Cambodian Prime Minister Hun Sen has set up a committee to stop the smuggling of timber across the border to Vietnam and warned that he will remove the governor of the southeastern province that serves as the main gateway for the logs if he and a local district official fail to curb the illegal activities.
Hun Sen on Friday appointed National Military Police Commander Sao Sokha to head up the 10-member committee called the Coalition Committee for Forest Crime Prevention to crack down on illegal timber smuggling into neighboring Vietnam.
Hun Sen also ordered the closure of Cambodia-Vietnam border checkpoints to prevent timber transports, according to information on the Facebook page of Information Minister Khieu Kanharith.
So far, Sao Sokha has ordered technical teams to find the perpetrators of forest crimes in northeastern Cambodia’s Kratie province after a group of more than 100 authorities from different agencies raided a Chinese company’s timber warehouse this week and found more than 3,000 cubic meters (106,000 cubic feet) of wood.
Police also found three illegal logging sites in Mondulkiri province’s Keo Seima district, where thousands of cubic meters of timber were piled high, as well as sites in Kratie province’s Sambor district, The Phnom Penh Post reported Tuesday.
Military police officials have been deployed to major border crossings and checkpoints in Mondulkiri, Ratanakiri, Kratie and Prey Veng provinces, to stop the movement of both legal and illegal timber, the report said.
The prime minister also said he would dismiss Prach Chan, governor of Tbong Khmum province in southeastern Cambodia, if he and Memot district governor Cheng Bunara did not take action to prevent the illegal transport of Cambodian timber to Vietnam.
Hun Sen specifically singled out two wealthy businessmen — Soeng Sam Ol and Lim Bunna — as the reported leaders of timber smuggling rings in Tbong Khmum’s Memot district, The Phnom Penh Post reported, citing government spokesman Phay Siphan. The two have smuggled wood to Vietnam without government permission, he said.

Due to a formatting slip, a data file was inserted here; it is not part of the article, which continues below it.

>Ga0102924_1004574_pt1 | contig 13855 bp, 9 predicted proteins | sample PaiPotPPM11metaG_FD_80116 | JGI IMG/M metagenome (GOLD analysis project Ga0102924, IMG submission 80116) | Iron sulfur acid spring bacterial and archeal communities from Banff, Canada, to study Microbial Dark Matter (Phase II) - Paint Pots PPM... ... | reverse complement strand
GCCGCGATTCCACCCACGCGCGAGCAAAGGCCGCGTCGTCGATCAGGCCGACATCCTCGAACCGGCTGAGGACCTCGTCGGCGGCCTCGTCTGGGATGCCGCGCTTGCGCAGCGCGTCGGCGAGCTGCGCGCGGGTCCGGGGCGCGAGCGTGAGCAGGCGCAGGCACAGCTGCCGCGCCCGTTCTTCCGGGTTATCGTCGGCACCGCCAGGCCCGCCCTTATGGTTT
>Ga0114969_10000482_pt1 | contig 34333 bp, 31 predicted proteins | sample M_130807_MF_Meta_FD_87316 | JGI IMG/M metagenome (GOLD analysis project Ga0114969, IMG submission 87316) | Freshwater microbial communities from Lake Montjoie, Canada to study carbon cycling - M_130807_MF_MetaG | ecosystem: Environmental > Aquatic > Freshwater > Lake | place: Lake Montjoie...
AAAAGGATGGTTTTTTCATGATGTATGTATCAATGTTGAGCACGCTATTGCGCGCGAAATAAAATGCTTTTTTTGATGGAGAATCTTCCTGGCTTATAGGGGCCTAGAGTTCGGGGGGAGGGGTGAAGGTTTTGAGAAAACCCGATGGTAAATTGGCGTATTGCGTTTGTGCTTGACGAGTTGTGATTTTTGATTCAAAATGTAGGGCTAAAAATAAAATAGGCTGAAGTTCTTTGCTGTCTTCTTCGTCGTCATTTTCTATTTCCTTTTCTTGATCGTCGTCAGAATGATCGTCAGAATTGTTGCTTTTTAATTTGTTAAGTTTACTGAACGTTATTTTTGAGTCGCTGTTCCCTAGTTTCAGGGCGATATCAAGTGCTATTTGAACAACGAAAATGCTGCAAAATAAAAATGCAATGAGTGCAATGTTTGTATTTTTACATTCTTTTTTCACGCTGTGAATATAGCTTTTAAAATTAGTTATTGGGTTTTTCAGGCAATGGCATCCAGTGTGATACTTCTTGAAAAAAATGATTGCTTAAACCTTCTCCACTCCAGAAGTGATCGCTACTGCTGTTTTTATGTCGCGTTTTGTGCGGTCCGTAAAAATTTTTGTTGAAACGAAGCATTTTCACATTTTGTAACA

Prach Chan, a member of the ruling Cambodian People’s Party (CPP), said Friday that Hun Sen’s order to close the border crossings through which logs are illegally transported to Vietnam was the correct action to take and that provincial authorities would step up their enforcement of measures to prevent of forest crimes.
“Now, it is his order,” Prach Chan said. “He will set up a committee to take strict measures [against forest crimes], and I am prepared to implement them effectively.”
Prach Chan used to receive praise from Hun Sen for his work and leadership when he was governor of northwestern Cambodia’s Battambang province.
The government had appointed him first governor of newly formed Tbong Khmum province in January 2014, although he did not take up his position until later that year.
Ouch Leng, director of Cambodia’s Human Rights Task Force, however, expressed pessimism about the measures, pointing out that although Hun Sen had issued similar threats and warnings before, the destruction of Cambodia’s forests has continued.
“It is a kind of show, so that he can collect the votes,” Ouch Leng said. “[It gives the perception that] he is making efforts to protect the forest, when in fact the results that we have received have not reflected what he has said.”
Chhun Vutha, chief of Memot commune, expressed support for the government’s measures, but said he had little faith in Hun Sen, who used to promise to cut off his own head if he could not bring forest crimes under control.
Residents of Memot district and civil society activists say although the crackdown on those who operate warehouses and illegally transport timber in Tbong Khmum province is a positive measure, they are concerned about a lack of transparency.
Some people in the district’s Dar commune have requested that authorities, including those on the newly created committee, share details about their operations with the public to prevent collusion between authorities and smugglers.
One resident, Thoeun Vutha, told RFA’s Khmer Service that the government’s measures would only be effective in the short term and that timber trafficking would continue after the crackdown grows quiet.
The committee conducting the inspection operations can cover them for only a short period of time because the transparency [of their actions] will not outpace the conspiracy practices of authorities at any level,” he said.
RFA contacted Prach Chan for comment on Tuesday, but he said he was busy in a meeting.
Neang Suvath, provincial coordinator for the domestic rights group Adhoc, said people cannot trust the government officials involved in implementing the crackdown unless they are completely honest about their operations.
Authorities should publicly reveal the identities of timber traders and smugglers and show reports indicating the locations of warehouses they raid, he said.
Cambodia has one of the highest rates of deforestation in the world, largely due to illegal logging. A report issued last year by the U.K. environmental rights group Global Witness found that government and military officials collude with businessmen to illegally cut and transport Cambodian timber mainly to China.
Reported by Sokheng Saut for RFA’s Khmer Service. Translated by Pagnawath Kuhn. Written in English by Roseanne Gerin.